Recognizing this, SEPTA thought it was time to finally provide direct transit access to residents in those neighborhoods, who currently need to take at least two buses to University City. Route 49 would cut a 30-minute bus trip down to 20 minutes. That would make taking the bus just slightly slower than driving yourself, said D’Antonio, so SEPTA expects a few residents would trade in their keys for a bus pass.

The route would also provide a direct connection between 30th Street Station and the Benjamin Franklin Parkway.

“Believe it or not,” said D’Antonio, “we don’t have that today. So tourists coming in on Amtrak could use [Route 49] to get to the tourist attractions on the Parkway.”

Route 49 would also benefit patients at University City’s many hospitals and clinics get to midday appointments.

The bus would run between 33rd and Dickinson in Grays Ferry and 33rd and Cecil B. Moore in Brewerytown. The exact route is up in the air, though, and SEPTA wants the public’s suggestions. It’s undecided whether the bus would stop at the University of Pennsylvania’s new Pennovation Center, for example, or which bridge it would use: Grays Ferry Avenue, University Avenue or South Street Bridge.

Because this is a brand new route, it’ll take a bit longer to get into service if ultimately approved. SEPTA estimates Route 49 would require an additional eight or nine buses. The authority is in the middle of a large, multiyear bus purchase.

ROUTE 2 REACHES

Another proposal would extend peak-hour trips on Route 2 to SEPTA’s newly renovated Wayne Junction station. There would be a few local stops on the way. The proposal is intended to help reverse commuters travel to employment centers along the Lansdale/Doylestown, Warminister and West Trenton regional rail lines.

Currently, Route 2 runs between Oregon Avenue and Hunting Park Avenue via 17th and 16th Streets.

GETTING LOOPY IN HORSHAM

SEPTA proposes to split Route 310’s long, one-way loop connecting Olney Transportation Center to a handful of office parks in Horsham and Upper Dublin into two loops. The split would speed up service, allowing for more frequent buses. The proposal includes increased weekend service in response to the development of two relatively new shopping centers along the route.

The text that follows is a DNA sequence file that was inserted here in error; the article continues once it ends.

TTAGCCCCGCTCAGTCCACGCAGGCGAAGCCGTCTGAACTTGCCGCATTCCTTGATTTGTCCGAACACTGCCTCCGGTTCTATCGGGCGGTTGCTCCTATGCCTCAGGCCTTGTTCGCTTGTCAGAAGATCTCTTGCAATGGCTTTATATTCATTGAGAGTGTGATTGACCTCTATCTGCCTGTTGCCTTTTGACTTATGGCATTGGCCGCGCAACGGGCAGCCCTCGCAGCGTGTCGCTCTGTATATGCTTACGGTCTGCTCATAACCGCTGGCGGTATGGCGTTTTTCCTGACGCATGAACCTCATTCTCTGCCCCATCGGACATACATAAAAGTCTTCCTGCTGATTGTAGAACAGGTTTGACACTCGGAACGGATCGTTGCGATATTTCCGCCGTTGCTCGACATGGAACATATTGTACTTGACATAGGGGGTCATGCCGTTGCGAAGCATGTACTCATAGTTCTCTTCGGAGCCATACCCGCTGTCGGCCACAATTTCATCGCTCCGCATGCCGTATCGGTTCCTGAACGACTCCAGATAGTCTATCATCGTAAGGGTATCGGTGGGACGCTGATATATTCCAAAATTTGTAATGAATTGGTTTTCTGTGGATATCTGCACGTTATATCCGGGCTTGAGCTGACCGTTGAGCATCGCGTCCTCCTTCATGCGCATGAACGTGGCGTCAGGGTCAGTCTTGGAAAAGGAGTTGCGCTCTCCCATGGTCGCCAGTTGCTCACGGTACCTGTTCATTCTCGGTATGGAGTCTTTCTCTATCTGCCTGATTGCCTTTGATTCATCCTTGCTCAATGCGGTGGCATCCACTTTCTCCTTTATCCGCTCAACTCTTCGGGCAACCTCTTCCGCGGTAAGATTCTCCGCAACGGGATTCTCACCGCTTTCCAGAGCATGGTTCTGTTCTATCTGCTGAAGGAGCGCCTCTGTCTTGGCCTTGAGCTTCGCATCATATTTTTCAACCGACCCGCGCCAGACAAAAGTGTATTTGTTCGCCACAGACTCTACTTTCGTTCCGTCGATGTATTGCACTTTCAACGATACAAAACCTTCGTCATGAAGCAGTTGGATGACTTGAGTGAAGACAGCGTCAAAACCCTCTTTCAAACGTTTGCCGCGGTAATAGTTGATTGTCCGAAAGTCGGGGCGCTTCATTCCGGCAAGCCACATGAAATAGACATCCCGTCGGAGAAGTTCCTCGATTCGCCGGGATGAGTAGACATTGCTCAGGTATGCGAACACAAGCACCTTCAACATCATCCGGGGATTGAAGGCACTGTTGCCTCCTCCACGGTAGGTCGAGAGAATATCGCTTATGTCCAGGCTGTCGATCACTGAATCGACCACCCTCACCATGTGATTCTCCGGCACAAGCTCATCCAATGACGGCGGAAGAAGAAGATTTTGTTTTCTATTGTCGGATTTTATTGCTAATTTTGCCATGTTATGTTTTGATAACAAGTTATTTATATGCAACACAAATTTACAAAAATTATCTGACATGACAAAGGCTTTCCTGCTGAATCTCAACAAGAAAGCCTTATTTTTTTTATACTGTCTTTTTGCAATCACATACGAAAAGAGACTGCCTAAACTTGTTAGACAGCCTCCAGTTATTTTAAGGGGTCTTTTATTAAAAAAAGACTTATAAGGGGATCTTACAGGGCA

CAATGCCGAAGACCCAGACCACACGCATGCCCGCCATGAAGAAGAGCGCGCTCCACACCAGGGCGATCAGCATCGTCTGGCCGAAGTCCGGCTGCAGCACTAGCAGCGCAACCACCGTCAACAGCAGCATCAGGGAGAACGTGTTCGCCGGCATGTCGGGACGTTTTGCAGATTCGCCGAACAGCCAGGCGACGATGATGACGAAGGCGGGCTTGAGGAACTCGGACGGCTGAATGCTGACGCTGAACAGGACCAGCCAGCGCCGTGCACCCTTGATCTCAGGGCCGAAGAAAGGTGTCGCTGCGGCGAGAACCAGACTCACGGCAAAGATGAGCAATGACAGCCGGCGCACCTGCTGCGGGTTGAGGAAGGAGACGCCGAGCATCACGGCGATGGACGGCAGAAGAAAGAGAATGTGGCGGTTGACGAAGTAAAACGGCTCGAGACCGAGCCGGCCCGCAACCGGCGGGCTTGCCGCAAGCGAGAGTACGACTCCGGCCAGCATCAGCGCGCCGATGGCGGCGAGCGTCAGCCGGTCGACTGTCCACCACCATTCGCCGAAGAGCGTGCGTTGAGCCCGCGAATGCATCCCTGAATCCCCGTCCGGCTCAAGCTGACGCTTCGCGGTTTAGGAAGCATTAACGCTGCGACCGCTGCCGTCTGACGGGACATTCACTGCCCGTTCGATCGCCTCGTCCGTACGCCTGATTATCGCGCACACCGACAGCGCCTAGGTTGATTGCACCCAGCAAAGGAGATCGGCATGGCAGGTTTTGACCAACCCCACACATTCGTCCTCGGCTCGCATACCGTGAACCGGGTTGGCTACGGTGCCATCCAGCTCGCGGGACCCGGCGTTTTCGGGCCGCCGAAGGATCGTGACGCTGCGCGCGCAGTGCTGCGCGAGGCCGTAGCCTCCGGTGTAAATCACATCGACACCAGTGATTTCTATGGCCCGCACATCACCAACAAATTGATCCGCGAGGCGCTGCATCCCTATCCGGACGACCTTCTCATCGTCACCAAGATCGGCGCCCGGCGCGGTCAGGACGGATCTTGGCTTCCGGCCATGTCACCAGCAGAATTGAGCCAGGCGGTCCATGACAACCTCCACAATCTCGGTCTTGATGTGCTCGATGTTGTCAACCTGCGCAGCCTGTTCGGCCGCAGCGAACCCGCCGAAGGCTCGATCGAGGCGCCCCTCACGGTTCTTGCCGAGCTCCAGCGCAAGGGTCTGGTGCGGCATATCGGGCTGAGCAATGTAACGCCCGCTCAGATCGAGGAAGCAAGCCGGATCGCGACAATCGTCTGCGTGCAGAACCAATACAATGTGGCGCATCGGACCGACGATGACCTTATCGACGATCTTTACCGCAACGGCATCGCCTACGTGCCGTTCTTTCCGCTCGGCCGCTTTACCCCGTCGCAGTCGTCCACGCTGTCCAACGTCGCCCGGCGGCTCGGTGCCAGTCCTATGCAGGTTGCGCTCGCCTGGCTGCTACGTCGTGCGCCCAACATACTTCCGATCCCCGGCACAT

SEPTA officials likened the new service to the LUCY, which runs both a green loop and a gold loop through University City. Both LUCY loops start at 30th Street Station.

HOW PACKED IS TOO PACKED ON THE BUS?

Finally, SEPTA proposes to revise their vehicle loading standards on their new buses. In other words, SEPTA might change the maximum number of passengers they cram on a bus. The more cramped the bus, the less safe and comfortable it is. But a lower maximum will mean more skipped stops on busy routes. SEPTA’s new buses have less standing room than earlier models.


SEPTA is holding a pair of open houses on March 28th to solicit public feedback on all the proposals. Both are on the mezzanine level of SEPTA headquarters at 1234 Market Street. The first runs from noon until 1:30 p.m. and the second goes from 5 p.m. to 6 p.m. SEPTA planning staff will be on hand to take questions. If you can’t make it but still want to submit feedback, you can do so here.

 

About the author

Jim Saksa, Interim Managing Editor

Jim Saksa is PlanPhilly's multi-modal transportation reporter and interim managing editor. As a reporter, he's focused on how Philly gets bikes, walks, drives, rolls, and rides around the region. 

Jim lives in Point Breeze and has also written for Slate, Philadelphia City Paper, The Philadelphia Inquirer and Technical.ly Philly. He tweets @Saksappeal and you can reach him at jsaksa@whyy.org.